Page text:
WB I did not pay for any travel or accommodations during World’s Greatest Internship, nor could I have. That was covered in part by sponsors and collaborators. You certainly don’t need to travel to gain experience! That’s one thing the pandemic hopefully taught us. I think it’s possible to build a design community wherever you are. Find people who you can learn from, ask them questions, share your resources. Most people are really happy to lend their time if you are open and earnest.
PT What does your work setup look like?
WB My apartment in Brooklyn has an extra room that I converted into an office. I always wanted a sprawling workspace, so I bought a butcher block counter and attached legs to it! I like to have books and reference materials on hand to scan in when I need, and I also keep a cabinet that’s stuffed with art supplies and paper samples for testing out ideas.
PT What led you to base your practice in New York?
WB I had transferred from a small liberal arts college in Michigan to finish out a degree in Communication Design at Parsons, and I’ve stayed ever since. I’ve considered other cities in the past, but I feel like New York is the place for me at the moment. My community is here, and there’s something to be said for making a place a home.
Being freelance has given me two things: independence and confidence.
PT Why does freelance suit your working style?
WB It truly depends on who you’re working for and what the ask is, and freelancing gives you more autonomy over both of those factors. I love working with others, but it’s important to me to have the flexibility to be remote when needed. In terms of design process, it changes from studio to studio. If you’re working independently, you get to establish how you want to work and interact with clients. Some studios are passionate about pushing their designers to take the lead. Other studios truly just need someone to do the work. Both routes have their pros and cons. You just need to decide which dynamic suits you best, and then determine which opportunities to pursue based on that.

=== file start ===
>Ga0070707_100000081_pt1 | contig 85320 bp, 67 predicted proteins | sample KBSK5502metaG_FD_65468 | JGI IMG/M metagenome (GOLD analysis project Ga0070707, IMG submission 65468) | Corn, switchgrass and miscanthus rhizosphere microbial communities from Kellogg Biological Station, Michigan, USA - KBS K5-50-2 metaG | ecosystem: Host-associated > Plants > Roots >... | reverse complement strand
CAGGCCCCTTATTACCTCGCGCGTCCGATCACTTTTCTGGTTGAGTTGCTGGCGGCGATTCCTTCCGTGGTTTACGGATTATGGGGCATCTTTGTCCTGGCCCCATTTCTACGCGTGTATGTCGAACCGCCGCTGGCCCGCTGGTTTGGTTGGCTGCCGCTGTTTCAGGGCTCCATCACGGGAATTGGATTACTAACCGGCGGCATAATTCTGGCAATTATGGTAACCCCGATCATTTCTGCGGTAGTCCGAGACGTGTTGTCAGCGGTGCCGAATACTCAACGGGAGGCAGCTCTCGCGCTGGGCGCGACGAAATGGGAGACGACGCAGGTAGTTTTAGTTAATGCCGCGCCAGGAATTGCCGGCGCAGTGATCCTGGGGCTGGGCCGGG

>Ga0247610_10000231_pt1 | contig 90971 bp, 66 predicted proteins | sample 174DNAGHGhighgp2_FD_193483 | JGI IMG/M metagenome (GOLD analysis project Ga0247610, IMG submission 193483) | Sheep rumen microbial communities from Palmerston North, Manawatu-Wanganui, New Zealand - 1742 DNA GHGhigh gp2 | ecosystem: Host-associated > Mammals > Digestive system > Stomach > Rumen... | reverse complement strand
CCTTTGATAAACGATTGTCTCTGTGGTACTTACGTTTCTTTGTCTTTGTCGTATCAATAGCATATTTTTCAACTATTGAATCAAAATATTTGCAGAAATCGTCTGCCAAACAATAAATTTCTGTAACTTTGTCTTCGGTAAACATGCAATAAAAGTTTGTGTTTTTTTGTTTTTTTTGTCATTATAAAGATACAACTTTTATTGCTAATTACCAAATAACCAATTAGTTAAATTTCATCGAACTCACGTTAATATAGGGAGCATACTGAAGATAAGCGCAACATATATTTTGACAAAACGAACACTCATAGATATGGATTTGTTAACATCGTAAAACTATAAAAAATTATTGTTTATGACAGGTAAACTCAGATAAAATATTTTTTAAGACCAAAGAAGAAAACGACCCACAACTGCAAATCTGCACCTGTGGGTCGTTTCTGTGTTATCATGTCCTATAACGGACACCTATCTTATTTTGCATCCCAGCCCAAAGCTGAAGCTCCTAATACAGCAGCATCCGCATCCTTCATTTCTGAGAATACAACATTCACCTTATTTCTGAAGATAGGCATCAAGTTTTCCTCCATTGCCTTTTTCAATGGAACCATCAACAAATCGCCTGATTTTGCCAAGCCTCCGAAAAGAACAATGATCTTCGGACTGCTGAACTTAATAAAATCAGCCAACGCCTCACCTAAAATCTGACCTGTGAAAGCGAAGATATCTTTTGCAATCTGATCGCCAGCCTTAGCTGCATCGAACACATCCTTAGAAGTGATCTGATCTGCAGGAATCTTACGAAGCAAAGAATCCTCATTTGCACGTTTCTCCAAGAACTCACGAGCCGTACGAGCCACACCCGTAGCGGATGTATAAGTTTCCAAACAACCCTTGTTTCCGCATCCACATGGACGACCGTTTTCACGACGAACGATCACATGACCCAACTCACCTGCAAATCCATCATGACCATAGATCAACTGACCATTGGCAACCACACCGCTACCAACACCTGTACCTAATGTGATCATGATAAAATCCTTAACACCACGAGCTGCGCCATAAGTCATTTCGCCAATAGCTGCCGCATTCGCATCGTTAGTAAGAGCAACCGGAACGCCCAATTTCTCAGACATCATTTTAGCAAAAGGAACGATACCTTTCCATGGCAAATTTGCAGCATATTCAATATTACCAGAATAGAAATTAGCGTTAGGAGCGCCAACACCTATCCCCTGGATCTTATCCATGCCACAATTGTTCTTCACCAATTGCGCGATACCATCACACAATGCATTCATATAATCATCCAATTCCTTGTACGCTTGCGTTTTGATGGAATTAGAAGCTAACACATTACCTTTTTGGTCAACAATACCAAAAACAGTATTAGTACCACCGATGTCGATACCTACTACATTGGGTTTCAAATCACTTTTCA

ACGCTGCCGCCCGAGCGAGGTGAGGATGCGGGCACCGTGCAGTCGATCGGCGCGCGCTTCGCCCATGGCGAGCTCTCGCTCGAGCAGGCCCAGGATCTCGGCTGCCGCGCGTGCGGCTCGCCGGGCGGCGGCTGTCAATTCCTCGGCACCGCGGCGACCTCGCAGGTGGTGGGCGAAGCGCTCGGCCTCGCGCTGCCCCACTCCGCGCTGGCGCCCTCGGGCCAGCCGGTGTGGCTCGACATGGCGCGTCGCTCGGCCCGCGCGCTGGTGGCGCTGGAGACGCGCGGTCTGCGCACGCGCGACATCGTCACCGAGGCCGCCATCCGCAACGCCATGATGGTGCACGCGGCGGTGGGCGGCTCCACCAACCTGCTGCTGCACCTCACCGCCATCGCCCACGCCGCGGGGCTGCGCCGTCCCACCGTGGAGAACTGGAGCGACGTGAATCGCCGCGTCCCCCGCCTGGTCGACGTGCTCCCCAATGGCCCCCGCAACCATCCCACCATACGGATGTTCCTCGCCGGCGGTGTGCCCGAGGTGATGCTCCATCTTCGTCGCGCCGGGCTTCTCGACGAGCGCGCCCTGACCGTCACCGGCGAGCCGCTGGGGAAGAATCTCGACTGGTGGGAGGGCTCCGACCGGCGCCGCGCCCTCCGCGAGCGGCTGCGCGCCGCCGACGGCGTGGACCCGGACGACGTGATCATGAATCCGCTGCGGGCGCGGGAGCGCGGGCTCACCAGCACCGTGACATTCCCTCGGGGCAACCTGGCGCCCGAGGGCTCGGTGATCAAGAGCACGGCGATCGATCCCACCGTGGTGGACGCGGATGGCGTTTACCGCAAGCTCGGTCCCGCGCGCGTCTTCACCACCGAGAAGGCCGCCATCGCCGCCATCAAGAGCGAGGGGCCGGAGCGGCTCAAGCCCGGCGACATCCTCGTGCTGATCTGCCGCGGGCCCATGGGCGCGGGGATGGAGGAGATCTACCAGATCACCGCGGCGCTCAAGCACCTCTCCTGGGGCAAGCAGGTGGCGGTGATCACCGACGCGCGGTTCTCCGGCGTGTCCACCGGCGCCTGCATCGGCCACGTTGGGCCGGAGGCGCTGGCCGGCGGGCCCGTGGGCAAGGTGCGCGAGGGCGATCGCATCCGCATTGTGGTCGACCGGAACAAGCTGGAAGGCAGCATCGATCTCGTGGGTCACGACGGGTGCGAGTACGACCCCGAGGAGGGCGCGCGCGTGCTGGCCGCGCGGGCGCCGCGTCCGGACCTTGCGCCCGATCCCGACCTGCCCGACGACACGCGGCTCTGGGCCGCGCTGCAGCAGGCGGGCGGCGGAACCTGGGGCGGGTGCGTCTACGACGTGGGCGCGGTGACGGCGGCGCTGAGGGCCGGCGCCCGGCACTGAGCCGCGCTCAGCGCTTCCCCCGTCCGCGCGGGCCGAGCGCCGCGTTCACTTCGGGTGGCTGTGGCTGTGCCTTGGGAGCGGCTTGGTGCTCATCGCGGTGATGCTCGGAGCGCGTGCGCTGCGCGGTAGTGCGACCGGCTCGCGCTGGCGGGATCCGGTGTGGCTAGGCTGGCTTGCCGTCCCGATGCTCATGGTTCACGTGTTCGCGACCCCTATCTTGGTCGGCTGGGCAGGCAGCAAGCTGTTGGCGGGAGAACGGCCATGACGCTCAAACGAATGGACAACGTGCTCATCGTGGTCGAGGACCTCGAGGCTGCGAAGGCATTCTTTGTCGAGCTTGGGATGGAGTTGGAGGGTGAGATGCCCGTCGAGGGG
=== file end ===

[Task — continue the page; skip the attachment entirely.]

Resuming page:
PT What parts of freelance working do you enjoy the most? Why?
WB Being freelance has given me two things: independence and confidence. I can work remotely as needed and advocate for myself in order to do the best job possible. As a freelancer, you’re your own doer, director and timekeeper. I love the responsibility. It allows me to take ownership of what I do.
PT Who or what inspires you the most, creatively?
WB Found objects and films! I love scouring the internet for rare books and objects to use in my research. I’ve also found my movie-watching quota to be at an all-time high. I take note of form, colour and composition in different films, not only for their visual quality but also for their tonal impact. The most recent film that rocked my world was Seconds. The title sequence was designed by the inimitable Saul Bass and reveals the face of the main character through what appears to be drops of water.
PT What themes and topics within design are you most fascinated by?
WB The general themes I’m most interested in are within culture and entertainment. I feel especially inspired when the work has a sense of immediacy to it. Projects that feel conversational, interactive, and informed by something bigger than itself is really my sweet spot. That could very well manifest in the form of a brand identity, but it could also be a poster series for an architecture summit, title cards for a short film, a pop-up event somewhere in the city, or an exhibition in a museum.
PT Do you have plans to seek out a permanent role in the future?
WB Definitely! The quandary of being a permalancer is that you feel like a full-time employee without the benefits. When it all shakes out, there’s not much of a noticeable difference because while full-time creates an illusion of stability, freelance has proven to be more consistent than I ever thought it would be. It really just depends on how you want to invest your time and how you want others to invest in you. I really appreciate having mentorship, and I’ve come to realise a full-time role might help facilitate that.
Thank you again for inviting me to contribute to this series!